From the outset, we can see that DDR3-1600 C11 defaults seriously hinder the system's Physics score in 3DMark 11. Pushing the memory to DDR3-2400 allows it to nearly match the DDR4-2666, and the DDR4 latency penalty appears inconsequential.
Sandra's Cryptographic Bandwidth test brutally punishes the DDR3-1600 C11 configuration. DDR4-2666 has slightly more bandwidth than DDR3-2400, and the DDR4 latency penalty is only a minor factor in this test. Let's see how it all works in some real-world applications!
3D Game Benchmarks
Battlefield 4 has a 200 FPS limit, which also limits the impact of memory performance at any setting low enough to show the difference. Grid 2 on the other hand favors both low latency and high bandwidth, putting DDR3-2400 C11 on roughly equal footing with DDR4-2666 C15.
Arma 3 shows a slight preference for the latency advantage of DDR3-2400 C11, compared to DDR4-2666 C15. Far Cry 3 penalizes DDR3-1600, but it's hard to tell whether it's due to bandwidth or latency since the lower data rate corresponds to longer cycle time.
Adobe Premiere prefers the higher bandwidth of DDR4-2666, but most latency-affected apps put the performance of that memory on par with DDR3-2400.
Power, Heat And Efficiency
The DDR4 in this comparison had LEDs, while the DDR3 did not. LEDs don't consume more power when the memory is loaded though, and that's where the DDR4 board falls behind in spite of the fact that it was set to 1.30V, compared to DDR3 at 1.50V. From these tests, it appears that energy misers would be better off with low-voltage DDR3 than DDR4 of a similar voltage setting.
Thicker heat spreaders on the DDR3 modules required mounting the fan a little higher on the CPU cooler, thus increasing the temperature of the identical CPU voltage regulator of the DDR3 motherboard. Higher temperatures usually cause lower component efficiency, but the DDR3 configuration still pulled less overall energy to produce a greater efficiency rating.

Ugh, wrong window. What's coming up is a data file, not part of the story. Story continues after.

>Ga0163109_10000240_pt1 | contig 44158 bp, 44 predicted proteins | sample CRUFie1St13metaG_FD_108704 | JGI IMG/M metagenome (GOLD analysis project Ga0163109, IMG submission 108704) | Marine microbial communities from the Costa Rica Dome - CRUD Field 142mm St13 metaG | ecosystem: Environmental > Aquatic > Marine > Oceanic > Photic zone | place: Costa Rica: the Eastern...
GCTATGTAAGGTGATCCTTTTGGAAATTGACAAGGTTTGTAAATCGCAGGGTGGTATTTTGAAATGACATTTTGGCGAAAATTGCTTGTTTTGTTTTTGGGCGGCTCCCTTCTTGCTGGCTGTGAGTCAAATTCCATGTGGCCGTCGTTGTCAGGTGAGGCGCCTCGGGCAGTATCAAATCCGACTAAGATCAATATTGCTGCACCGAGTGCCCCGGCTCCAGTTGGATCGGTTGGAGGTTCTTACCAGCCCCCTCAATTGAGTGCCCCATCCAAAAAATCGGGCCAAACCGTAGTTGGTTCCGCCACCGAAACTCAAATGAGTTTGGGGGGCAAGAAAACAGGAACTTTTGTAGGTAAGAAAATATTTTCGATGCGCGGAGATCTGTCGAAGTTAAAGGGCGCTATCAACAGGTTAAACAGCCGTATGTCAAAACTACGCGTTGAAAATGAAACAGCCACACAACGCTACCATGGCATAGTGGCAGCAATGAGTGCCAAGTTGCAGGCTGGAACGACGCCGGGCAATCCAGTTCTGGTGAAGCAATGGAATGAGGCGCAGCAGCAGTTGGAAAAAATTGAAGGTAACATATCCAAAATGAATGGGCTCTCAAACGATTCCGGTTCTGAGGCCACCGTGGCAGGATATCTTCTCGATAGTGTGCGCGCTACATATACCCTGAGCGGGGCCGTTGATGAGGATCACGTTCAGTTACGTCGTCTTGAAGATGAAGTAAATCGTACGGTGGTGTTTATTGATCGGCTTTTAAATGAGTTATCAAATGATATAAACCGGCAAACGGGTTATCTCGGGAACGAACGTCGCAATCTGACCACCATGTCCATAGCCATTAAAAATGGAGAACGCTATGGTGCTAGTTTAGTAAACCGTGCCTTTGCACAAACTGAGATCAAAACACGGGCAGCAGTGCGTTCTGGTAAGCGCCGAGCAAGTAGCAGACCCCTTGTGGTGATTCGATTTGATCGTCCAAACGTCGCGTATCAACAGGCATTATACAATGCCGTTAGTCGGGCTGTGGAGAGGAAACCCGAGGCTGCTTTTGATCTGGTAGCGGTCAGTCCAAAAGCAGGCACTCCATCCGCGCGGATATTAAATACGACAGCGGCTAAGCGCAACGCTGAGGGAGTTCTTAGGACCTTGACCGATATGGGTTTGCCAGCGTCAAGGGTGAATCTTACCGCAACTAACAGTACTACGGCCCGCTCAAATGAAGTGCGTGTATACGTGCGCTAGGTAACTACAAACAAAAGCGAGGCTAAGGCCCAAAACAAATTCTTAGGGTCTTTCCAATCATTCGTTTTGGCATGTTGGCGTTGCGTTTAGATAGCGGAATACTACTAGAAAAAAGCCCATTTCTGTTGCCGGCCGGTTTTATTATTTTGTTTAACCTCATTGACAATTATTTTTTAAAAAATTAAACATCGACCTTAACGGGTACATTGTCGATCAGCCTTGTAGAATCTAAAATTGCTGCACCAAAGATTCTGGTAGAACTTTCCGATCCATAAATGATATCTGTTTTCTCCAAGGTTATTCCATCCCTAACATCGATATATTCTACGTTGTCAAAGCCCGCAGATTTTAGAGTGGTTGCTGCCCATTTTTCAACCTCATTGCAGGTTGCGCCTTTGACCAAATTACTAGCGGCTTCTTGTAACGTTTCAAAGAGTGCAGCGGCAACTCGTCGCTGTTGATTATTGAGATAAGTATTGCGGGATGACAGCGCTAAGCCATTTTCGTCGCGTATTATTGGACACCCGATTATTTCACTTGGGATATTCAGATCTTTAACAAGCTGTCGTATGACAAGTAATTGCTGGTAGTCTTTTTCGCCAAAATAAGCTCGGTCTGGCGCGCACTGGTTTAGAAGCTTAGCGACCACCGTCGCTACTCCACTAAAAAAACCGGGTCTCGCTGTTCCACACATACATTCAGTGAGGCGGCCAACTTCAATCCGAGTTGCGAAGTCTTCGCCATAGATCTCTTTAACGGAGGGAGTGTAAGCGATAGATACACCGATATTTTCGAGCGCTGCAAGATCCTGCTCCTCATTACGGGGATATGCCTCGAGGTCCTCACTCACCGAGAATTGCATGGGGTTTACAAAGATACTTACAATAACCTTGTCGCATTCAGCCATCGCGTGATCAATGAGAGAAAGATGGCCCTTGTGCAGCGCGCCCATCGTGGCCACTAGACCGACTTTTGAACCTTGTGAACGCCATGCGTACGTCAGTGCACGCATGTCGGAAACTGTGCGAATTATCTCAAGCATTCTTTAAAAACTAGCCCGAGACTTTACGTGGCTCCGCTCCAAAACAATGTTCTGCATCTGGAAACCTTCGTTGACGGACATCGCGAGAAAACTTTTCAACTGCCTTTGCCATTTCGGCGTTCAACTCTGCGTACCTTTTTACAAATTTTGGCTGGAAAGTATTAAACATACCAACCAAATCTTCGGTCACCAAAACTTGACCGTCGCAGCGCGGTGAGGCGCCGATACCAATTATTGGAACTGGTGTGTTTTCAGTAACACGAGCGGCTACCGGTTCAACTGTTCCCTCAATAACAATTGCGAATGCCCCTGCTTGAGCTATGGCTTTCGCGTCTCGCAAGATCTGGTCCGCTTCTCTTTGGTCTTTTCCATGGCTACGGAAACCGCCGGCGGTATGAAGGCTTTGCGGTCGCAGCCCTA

|Frequency And Voltage settings|
|ASRock Fatal1ty Z170 Gaming K4/D3||ASRock Fatal1ty Z170 Gaming K4|
|BIOS||P1.50 (11/11/2015)||P2.20 (11/11/2015)|
|Base Clock||100-340 MHz (100 kHz)||100-340 MHz (100 kHz)|
|CPU Multiplier||8x-120x (1x)||8x-120x (1x)|
|DRAM Data Rates||800-4133 (100/133.3 MHz)||800-4133 (100/133.3 MHz)|
|CPU Vcore||0.90-1.52V (5 mV)||0.90-1.52V (5 mV)|
|System Agent||0.95-1.35V (10 mV)||0.95-1.35V (10 mV)|
|CPU I/O||0.85-1.25V (5 mV)||0.85-1.25V (5 mV)|
|PCH Voltage||0.90-1.30V (5 mV)||0.90-1.30V (5 mV)|
|DRAM Voltage||1.30-1.65V (5 mV)||1.00-1.80V (5 mV)|
|CAS Latency||4-31 Cycles||4-31 Cycles|
|tRCD||8-31 Cycles||8-31 Cycles|
|tRP||8-31 Cycles||8-31 Cycles|
|tRAS||28-63 Cycles||28-63 Cycles|
Remembering that this DDR3-vs-DDR4 comparison is also a comparison of otherwise-matching motherboards, it's good to see that both version have the same CPU overclocking capability. Unfortunately, DDR3 memory overclocking came up short, and even increased latency values couldn't push stability beyond DDR3-2533. Illustrated more clearly in the DDR4 numbers, memory overclocking stability appears to be limited by the output ceiling of each motherboard's DRAM voltage regulator.
While the price of the DDR4-bearing Fatal1ty Z170 Gaming K4 has recently increased to $135, the Fatal1ty Z170 Gaming K4/D3 is still available for $130. That hands the value win to DDR3, at least for now.
Onboard features and layout advantages were thoroughly discussed in the Fatal1ty Z170 Gaming K4 review. What else can be said of the Fatal1ty Z170 Gaming K4/D3?
Intel insists that Skylake is meant only for use with DDR4 and low-voltage DDR3, but motherboard manufacturers have found standard DDR3 perfectly compatible. While nobody is exactly sure yet how long the CPU will live at higher DDR3-appropriate memory voltage, overclockers have been pushing the CPU core to 1.45V for quite a while. Though the memory controller's slightly higher base voltage should allow it to support even higher signal voltage, we will recommend keeping the memory under 1.55V until we've seen adequate proof of appropriateness for a higher stopping point.